Apprisal of Chinese Porcelain


Understand Essentials

Knowledge of the history of Chinese ceramics, production procedures, glazing methods and decorations is essential to the appraisal of Chinese ceramics. Six aspects, material, functionality, physical features, techniques, decoration and marks determines market desirability.

Material:A correct identification of what type of clay used forms the basis, since the color, the texture and the regional availability of clay all affect the physical appearance of an object.

Functionality:Understand how an object was made or used (burial, daily ware or decorative), ranging from potteries (raw or painted), earthware and stoneware (cooking utensils or burial objects), to decorative porcelain.

Physical Features:Identify key physical features, such as shape, structural body (one piece or sectional), shade of glaze, type of cracks in glaze, dirt stain on surface, styles of marks, contributing to dating and authenticity. The invention of basic Chinese ceramic forms and their evolutions over thousands of years, from the painted potteries of the Neolithic to the primitive celadon wares of Jin (317-420), to the magnificent porcelains of the Ming (1368-1644) and Qing (1644-1911), speaks in volume, a determinant mark for authenticity.

Techniques:Knowledge of the shapes of regional kilns, firing material (wood or coal), firing methods (singles, stacked firing boxes), temperature manipulation (low to high temperature or double firing) and glazing methods (painting, dipping, pouring; underglazed or overglazed), are essential.

Decoration:The decoration of Chinese ceramics includes motifs painted on potteries, monochrome glaze-coated ware, underglazed blue and white motif highlighted by overglazed details, the colorful famille rose and glories glaze transformations. Identifying iconographic discrepancies, altered traditional motifs or invention of new patterns determines authenticity.

Marks:Three types of marks on Chinese ceramics: reign mark, artist or workshop mark and pleasure mark, reflecting the changed imperial tastes, market trends and aesthetics.


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-Most-Up-to-Date Guide Book (Forthcoming)

Wei Yang’s Guide to Chinese Ceramics (forthcoming) focuses on some basic issues concerning the appraisal of Chinese ceramics. The guidebook is divided into four sections: identification and valuation, Chinese porcelains, mark and decoration, and References. Section 1 consists of three topics: the Basics (definition, shaping, firing, glazing and treatment); Analysis and Valuation (dating, authentication, qualitative ranking, and case study). Section 2 introduces the fundamentals to the appreciation of primitive ceramics, antique wares of 10th -13th centuries and colored wares of 14th -20th centuries. Section 3 discusses marks and decorative motifs. Section 4 explain the impact of the original, the imitation or the copy on the market value. It concludes with a summary of famous reginal kilns, glossary and bibliography.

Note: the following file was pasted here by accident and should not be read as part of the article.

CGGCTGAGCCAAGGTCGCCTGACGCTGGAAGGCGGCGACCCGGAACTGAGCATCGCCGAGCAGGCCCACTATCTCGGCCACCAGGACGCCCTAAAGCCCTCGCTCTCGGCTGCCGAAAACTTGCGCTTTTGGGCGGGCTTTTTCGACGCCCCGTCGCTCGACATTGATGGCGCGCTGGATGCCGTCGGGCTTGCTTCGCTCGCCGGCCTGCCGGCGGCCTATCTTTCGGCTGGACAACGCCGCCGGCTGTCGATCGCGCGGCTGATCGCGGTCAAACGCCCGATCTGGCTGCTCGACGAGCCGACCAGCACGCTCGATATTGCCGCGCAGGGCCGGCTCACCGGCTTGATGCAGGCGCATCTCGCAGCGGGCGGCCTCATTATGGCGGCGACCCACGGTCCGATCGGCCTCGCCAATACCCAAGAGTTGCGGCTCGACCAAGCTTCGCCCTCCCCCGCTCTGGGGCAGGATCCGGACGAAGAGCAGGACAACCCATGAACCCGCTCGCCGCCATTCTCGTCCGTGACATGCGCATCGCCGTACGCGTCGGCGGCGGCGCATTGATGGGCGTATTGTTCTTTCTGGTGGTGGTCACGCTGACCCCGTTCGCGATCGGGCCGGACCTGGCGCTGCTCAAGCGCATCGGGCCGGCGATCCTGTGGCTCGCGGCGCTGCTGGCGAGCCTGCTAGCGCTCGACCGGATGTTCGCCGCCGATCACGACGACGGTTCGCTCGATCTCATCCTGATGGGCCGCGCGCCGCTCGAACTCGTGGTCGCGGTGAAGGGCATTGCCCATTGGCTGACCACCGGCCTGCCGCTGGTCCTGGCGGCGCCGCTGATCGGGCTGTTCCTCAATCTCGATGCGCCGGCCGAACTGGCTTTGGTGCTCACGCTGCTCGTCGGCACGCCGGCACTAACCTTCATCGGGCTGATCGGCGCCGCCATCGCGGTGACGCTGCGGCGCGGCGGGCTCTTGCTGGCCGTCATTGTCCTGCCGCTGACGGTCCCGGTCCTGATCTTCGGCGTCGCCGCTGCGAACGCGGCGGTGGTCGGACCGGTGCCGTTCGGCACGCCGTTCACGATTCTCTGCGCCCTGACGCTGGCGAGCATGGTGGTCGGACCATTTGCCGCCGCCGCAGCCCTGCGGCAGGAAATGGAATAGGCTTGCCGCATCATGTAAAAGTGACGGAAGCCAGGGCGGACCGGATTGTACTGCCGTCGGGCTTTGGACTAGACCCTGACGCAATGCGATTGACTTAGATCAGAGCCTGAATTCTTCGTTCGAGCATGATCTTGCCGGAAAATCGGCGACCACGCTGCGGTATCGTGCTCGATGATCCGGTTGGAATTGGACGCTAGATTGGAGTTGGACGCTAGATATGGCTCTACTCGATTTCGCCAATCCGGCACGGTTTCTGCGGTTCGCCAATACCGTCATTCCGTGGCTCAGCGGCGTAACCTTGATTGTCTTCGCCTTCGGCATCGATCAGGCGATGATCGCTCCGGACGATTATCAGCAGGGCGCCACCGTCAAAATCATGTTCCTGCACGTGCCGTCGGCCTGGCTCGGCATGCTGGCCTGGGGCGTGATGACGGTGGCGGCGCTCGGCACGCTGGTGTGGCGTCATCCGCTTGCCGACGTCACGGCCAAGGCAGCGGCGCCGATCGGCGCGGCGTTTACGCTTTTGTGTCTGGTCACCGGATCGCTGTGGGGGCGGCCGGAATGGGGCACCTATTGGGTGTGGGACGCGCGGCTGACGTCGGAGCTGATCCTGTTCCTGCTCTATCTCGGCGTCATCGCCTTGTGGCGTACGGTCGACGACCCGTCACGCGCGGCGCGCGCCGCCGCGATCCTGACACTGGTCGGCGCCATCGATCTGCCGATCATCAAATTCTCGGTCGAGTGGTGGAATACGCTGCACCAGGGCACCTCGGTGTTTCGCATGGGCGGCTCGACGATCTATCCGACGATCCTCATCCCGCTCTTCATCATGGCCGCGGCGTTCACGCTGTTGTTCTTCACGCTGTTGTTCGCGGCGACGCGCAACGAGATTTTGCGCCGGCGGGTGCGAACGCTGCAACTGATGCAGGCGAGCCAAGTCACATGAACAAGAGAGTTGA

This guidebook offers practical guidance on the identification and valuation of Chinese ceramics. It helps English readers gain access to a correct reading of marks via images. It demonstrates how to use the proposed methodology via a few case studies.


-Identification & Authenticity

Barnes, Laurie E, et al. Chinese Ceramics from the Paleolithic Period through the Qing Dynasty (New Haven: Yale University Press, 2010).
Bower, Virginia, et al. Decorative Arts, Part II: Far Eastern Ceramics and Paintings: Person and Indian Rugs and Carpets (Washington: National Gallery of Art, Oxford University Press, 1998).
Carswell, John. Blue & White: Chinese Porcelain around the World (London: British Museum Press, 2000).
Leidy, Denise Patry. How to Read Chinese Ceramics (New Haven & London: Yale University Press, 2015).
Little, Stephen. Chinese Ceramics of the Transitional Period, 1620-1683 (New York: China House Gallery, 1983).
Pierson, Stacey. Earth, Fire and Water: Chinese Ceramic Technology: A Handbook for Non-Specialists (London: University of London, 1996).
Wood, Nigel. Chinese Glazes: Their Origins, Chemistry, and Recreation (London & Philadelphia: A & C Black, University of Pennsylvania Press, 2011).
Sargent, William R.Treasures of Chinese Export Ceramics from the Peabody Essex Museum (New Haven & London: Yale University Press, 2012).
Scott, Rosemary E., et al. Imperial Taste: Chinese Ceramics from the Percival David Foundation (London: Percival David Foundation of Chinese Art, 1989).


-Dating & Origin

Cort, Louise Allison and Jan Stuart. Joined Colors: Decoration and Meaning in Chinese Porcelain. Ceramics from Collectors in the Min Chiu Society (Hong Kong: Tai Yip Co., 1993).
Curtis, Julia B. Chinese Porcelains of the Seventeenth Century: Landscapes, Scholars’ Motifs and Narratives (New York: China Institute Gallery, 1995).
Hong Quan. Zhongguo guai taoci kuanshi (Marks of Antique Chinese Ceramics) (Changsha: Huan meishu, 2009).
Mino, Yutaka, and Katherine R. Tsiang. Ice and Green Clouds: Traditions of Chinese Celadon (Indianapolis: Indianapolis Museum of Art, Bloomington: Indiana University Press, 1986).
Mowry, Robert D. Hare’s Fur, Tortoiseshell, and Partridge Feathers: Chinese Brown-and Black-Glazed Ceramics, 400-1400 (Cambridge, Mass.: Harvard University Museum, 1996).
Pierson, Stacey. Designs as Signs: Decoration and Chinese Ceramics (London: Percival David Foundation of Chinese art, University of London, 2001).
Xiong Liao and Xiong Wei.Zhongguo lidai taoci kuanshi dadian (Collection of Chinese Marks of All Dynasties) (Shanghai: Wenhua, 2004).